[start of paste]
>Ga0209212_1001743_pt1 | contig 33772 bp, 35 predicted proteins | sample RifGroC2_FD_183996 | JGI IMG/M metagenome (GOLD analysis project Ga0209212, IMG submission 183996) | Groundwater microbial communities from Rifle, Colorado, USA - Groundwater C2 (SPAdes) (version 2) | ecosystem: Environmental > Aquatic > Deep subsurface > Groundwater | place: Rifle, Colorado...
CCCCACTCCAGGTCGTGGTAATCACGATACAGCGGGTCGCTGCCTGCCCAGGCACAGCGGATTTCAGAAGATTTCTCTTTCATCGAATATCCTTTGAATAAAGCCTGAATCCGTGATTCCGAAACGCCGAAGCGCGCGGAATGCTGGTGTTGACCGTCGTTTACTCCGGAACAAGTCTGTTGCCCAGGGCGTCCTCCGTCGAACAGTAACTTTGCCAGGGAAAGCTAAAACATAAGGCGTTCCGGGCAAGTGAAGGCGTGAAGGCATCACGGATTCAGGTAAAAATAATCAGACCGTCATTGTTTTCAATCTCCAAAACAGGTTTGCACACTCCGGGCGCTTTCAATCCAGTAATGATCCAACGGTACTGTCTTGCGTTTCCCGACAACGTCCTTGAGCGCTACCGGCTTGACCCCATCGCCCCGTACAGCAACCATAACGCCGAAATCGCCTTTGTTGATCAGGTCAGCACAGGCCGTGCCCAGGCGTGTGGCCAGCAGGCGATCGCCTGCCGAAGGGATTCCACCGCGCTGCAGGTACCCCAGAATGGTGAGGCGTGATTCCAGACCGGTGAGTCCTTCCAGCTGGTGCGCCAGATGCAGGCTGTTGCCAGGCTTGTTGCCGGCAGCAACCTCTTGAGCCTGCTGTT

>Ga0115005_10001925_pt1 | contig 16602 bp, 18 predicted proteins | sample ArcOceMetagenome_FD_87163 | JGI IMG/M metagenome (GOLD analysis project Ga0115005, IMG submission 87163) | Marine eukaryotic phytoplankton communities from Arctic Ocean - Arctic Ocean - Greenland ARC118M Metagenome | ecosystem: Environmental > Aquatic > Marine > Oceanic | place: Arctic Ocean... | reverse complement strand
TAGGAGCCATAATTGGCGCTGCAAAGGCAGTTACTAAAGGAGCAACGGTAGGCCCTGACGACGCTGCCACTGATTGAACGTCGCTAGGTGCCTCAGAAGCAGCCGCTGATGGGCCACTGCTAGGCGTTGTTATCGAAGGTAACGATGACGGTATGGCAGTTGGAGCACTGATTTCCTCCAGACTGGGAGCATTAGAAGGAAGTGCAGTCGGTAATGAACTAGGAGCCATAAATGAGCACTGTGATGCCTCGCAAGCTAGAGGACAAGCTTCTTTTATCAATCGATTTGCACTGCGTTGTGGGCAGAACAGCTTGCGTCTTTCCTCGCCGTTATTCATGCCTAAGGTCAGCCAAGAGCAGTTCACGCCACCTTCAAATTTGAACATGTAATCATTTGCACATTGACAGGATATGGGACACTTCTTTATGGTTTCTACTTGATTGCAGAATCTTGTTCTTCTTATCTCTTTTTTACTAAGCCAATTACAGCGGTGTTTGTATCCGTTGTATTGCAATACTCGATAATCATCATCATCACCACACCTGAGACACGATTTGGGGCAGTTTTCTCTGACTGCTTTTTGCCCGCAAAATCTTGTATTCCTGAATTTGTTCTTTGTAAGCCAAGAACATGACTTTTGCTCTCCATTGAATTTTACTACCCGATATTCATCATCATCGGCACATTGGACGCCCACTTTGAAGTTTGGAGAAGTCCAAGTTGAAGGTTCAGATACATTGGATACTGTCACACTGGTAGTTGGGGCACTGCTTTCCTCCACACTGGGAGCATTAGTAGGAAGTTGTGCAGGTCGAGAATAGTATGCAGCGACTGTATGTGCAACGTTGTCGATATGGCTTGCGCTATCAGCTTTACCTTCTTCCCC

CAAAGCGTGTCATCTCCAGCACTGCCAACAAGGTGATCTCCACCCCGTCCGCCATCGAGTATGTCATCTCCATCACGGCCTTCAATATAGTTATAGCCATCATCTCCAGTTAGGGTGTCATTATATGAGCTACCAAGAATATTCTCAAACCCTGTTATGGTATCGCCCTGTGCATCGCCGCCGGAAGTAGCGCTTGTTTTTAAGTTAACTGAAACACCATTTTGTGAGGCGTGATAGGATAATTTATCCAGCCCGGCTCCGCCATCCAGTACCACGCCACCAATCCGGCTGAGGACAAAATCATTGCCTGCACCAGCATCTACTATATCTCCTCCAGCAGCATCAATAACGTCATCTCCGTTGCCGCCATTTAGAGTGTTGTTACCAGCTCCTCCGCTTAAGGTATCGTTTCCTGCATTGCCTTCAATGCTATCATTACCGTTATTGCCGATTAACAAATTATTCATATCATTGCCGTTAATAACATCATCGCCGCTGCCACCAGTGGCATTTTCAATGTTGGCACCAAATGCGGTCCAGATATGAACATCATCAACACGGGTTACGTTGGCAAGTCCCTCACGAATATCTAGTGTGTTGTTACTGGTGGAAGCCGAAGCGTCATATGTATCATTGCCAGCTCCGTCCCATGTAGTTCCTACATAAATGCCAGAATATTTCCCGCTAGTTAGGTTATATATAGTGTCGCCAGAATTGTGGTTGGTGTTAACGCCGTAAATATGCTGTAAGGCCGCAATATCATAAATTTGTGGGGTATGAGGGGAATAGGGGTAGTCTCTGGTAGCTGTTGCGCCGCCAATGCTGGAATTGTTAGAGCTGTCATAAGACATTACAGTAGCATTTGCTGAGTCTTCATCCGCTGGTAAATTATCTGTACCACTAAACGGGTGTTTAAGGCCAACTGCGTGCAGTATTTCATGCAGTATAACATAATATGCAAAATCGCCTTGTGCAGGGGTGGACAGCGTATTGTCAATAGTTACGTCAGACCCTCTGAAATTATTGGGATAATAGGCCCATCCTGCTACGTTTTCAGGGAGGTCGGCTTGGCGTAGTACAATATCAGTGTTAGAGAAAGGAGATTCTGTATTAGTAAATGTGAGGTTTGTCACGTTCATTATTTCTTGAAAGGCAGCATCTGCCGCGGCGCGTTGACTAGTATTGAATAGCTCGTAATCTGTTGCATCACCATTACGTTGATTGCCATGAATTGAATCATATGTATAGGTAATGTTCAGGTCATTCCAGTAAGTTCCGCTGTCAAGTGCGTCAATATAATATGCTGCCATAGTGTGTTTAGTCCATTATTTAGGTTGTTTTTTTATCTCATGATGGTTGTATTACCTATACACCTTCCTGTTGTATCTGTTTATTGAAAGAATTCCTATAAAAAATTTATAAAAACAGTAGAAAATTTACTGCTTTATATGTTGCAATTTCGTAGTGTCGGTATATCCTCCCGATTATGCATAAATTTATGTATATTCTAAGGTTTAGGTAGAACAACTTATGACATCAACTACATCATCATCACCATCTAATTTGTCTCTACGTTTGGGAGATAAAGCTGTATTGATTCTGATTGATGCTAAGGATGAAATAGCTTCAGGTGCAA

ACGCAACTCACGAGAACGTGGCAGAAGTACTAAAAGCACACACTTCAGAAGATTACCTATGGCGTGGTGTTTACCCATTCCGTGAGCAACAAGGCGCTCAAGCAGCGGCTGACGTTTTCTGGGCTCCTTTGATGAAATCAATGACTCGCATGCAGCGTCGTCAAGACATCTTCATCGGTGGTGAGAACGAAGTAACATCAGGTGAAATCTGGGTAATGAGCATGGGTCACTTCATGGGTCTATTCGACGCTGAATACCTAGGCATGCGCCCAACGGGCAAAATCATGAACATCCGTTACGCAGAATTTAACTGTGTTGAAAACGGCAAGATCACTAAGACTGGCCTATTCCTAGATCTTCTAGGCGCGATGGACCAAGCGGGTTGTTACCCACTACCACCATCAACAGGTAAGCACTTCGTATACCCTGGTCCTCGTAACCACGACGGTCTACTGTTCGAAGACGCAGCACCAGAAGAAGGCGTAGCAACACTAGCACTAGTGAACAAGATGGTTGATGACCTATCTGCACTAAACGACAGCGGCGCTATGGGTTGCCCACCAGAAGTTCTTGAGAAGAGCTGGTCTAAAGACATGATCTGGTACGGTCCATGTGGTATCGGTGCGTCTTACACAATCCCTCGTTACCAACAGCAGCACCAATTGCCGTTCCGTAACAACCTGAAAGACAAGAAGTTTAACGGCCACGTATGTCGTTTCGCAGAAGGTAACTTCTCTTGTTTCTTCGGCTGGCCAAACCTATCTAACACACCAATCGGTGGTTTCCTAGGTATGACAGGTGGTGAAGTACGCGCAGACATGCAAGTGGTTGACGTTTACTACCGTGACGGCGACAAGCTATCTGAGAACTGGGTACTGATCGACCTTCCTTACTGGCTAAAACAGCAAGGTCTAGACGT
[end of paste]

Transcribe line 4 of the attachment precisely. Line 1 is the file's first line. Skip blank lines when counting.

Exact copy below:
TAGGAGCCATAATTGGCGCTGCAAAGGCAGTTACTAAAGGAGCAACGGTAGGCCCTGACGACGCTGCCACTGATTGAACGTCGCTAGGTGCCTCAGAAGCAGCCGCTGATGGGCCACTGCTAGGCGTTGTTATCGAAGGTAACGATGACGGTATGGCAGTTGGAGCACTGATTTCCTCCAGACTGGGAGCATTAGAAGGAAGTGCAGTCGGTAATGAACTAGGAGCCATAAATGAGCACTGTGATGCCTCGCAAGCTAGAGGACAAGCTTCTTTTATCAATCGATTTGCACTGCGTTGTGGGCAGAACAGCTTGCGTCTTTCCTCGCCGTTATTCATGCCTAAGGTCAGCCAAGAGCAGTTCACGCCACCTTCAAATTTGAACATGTAATCATTTGCACATTGACAGGATATGGGACACTTCTTTATGGTTTCTACTTGATTGCAGAATCTTGTTCTTCTTATCTCTTTTTTACTAAGCCAATTACAGCGGTGTTTGTATCCGTTGTATTGCAATACTCGATAATCATCATCATCACCACACCTGAGACACGATTTGGGGCAGTTTTCTCTGACTGCTTTTTGCCCGCAAAATCTTGTATTCCTGAATTTGTTCTTTGTAAGCCAAGAACATGACTTTTGCTCTCCATTGAATTTTACTACCCGATATTCATCATCATCGGCACATTGGACGCCCACTTTGAAGTTTGGAGAAGTCCAAGTTGAAGGTTCAGATACATTGGATACTGTCACACTGGTAGTTGGGGCACTGCTTTCCTCCACACTGGGAGCATTAGTAGGAAGTTGTGCAGGTCGAGAATAGTATGCAGCGACTGTATGTGCAACGTTGTCGATATGGCTTGCGCTATCAGCTTTACCTTCTTCCCC